I know I bang on about the TGA a lot, but today I received another reason to be eternally frustrated with the Aussie drug regulator.


UPDATE: I was informed last night that the TGA has listed 13 dodgy devices on the ARTG in the past week. Seven are holographic devices, five are ‘energy patches’ and another is a TENS device. Amongst the “energy patches” are Lifewave, (yes those make-shit-up, nanotechnology homeopathic pieces of gauze) and holographic energy bracelets, (see Power Balance) called CieAura.

Regular readers would know by now that the process of getting a product listed on the ARTG is based on an honesty system where sponsors type in their product, select the ingredients from a pre-approved list, pay a fee (< $1000) and bing! Get an official looking L number for their product and a listing on the official government list of medical devices. I can’t say this often enough (and perhaps I should, given that I’m probably tipping sponsors off to ways around the TGA) but you don’t need to provide evidence up front. You just have to say you possess it.

I’ve blogged about this before.

That CieAura would make it onto the ARTG is just embarrassing given that they’re just a copy of PowerBalance who were chased out of Australia earlier this year by the ACCC (the TGA did play a role). And Lifewave? You only need to Google them to find links to scam websites and other dubious activities. Plus, they are homeopathic (so there’s nothing in them) and they are non-transdermal (so they don’t transfer anything into your system) so what exactly do they do then? Precisely.

Fortunately, there has been some good news this morning about this debacle. I’ve been informed that The Lifewave patches have been cancelled from the ARTG and the CieAura holographic bracelets are under investigation. I’ll keep you posted. In the meantime let’s continue to play whack-a-mole with the TGA, mischievous sponsors and the TGA. Cause until the legislation is changed, this process will continue unabated.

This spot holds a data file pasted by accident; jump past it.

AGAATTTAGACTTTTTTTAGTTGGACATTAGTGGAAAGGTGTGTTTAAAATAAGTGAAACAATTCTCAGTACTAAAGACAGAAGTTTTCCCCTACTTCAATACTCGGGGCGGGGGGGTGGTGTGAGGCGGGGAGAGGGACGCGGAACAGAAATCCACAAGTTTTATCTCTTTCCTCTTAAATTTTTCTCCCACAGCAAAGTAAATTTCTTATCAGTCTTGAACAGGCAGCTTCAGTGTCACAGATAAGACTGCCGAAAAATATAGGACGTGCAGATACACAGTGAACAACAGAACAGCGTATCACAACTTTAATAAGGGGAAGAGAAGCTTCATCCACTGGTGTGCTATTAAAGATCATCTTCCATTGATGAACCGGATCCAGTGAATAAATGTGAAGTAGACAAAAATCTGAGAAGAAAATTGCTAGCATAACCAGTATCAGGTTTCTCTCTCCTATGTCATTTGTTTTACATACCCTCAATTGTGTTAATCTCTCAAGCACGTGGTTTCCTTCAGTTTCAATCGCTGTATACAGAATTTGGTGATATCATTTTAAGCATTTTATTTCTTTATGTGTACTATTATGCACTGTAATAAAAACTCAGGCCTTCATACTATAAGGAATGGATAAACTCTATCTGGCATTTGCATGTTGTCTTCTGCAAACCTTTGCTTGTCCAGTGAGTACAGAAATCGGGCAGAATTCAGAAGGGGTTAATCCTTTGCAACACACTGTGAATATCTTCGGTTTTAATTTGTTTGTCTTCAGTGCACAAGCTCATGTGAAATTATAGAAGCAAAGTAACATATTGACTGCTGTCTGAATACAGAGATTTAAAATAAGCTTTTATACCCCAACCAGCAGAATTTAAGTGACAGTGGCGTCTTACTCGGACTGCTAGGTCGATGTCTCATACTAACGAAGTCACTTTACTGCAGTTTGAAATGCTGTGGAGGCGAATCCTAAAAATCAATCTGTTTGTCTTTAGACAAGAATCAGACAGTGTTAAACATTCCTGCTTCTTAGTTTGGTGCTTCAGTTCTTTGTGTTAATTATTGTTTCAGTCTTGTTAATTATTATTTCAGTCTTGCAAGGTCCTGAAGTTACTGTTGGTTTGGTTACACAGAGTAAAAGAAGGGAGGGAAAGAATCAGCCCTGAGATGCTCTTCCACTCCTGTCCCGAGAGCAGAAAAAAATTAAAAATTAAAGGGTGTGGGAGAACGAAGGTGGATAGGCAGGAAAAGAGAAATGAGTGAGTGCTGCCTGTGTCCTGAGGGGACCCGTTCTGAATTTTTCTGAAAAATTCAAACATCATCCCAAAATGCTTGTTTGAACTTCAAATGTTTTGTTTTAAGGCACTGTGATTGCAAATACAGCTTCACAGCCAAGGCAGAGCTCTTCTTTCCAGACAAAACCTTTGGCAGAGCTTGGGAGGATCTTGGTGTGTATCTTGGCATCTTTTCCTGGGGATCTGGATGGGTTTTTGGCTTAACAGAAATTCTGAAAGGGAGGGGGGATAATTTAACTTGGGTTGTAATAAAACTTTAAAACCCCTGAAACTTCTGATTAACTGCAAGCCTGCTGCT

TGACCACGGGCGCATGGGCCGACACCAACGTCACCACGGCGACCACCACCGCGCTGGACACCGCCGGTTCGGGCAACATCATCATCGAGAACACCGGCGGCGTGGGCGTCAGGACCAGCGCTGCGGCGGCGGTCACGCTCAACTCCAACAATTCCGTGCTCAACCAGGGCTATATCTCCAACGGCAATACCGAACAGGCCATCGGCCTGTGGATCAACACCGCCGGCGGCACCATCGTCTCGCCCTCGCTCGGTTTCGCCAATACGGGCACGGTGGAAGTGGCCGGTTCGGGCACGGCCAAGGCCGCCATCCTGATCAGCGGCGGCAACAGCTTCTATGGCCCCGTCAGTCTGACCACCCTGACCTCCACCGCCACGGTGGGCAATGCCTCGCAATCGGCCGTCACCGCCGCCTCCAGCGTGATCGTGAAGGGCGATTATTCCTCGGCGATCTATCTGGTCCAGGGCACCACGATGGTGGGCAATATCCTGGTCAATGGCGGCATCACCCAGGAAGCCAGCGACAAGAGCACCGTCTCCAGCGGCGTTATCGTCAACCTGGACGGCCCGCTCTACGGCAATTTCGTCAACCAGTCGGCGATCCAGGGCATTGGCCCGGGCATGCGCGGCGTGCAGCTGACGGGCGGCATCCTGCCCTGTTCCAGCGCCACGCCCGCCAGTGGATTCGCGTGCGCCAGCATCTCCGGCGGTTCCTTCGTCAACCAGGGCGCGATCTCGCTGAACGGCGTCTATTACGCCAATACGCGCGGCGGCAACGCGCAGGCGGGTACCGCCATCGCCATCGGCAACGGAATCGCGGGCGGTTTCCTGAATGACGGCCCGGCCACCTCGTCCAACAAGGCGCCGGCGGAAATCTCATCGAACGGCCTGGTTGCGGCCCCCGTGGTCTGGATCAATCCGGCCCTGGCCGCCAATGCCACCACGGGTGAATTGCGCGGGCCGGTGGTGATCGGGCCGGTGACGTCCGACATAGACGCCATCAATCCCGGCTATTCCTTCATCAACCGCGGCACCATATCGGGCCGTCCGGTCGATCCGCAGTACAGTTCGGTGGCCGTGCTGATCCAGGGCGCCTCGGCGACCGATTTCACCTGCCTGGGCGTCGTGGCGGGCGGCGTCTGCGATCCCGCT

An article from Australian Doctor described how a complaint against the makers of Nurofen – an ibuprofen based pain killer – were directed to stop claiming their product could “go to the site of pain”.

According to the article:

Reckitt Benckiser Australia Pty Ltd was ordered by the TGA’s complaints resolution panel to withdraw a television advertisement for Nurofen that claimed the product “targeted relief from pain” and “goes straight to the source of pain”.

However in a statement, Reckitt Benckiser said it did not agree with a number of the sanctions imposed by the TGA panel and therefore,

Nurofen advises that consumers will continue to see the familiar branding of the Nurofen target and messages of Nurofen working at the site of pain. This branding includes TGA approved claims on packs that Nurofen provides targeted relief from pain.


Of course Reckitt Benckiser are by no means the first company to essentially flip the bird and say “get stuffed we’ll do what we want” to the TGA. Indeed, today’s statement follows a damning audit of the TGA’s management of complementary and alternative therapies released recently, which essentially described the TGA as having no teeth to enforce rulings against companies who do the wrong thing. Mick Vagg has covered some of the details here.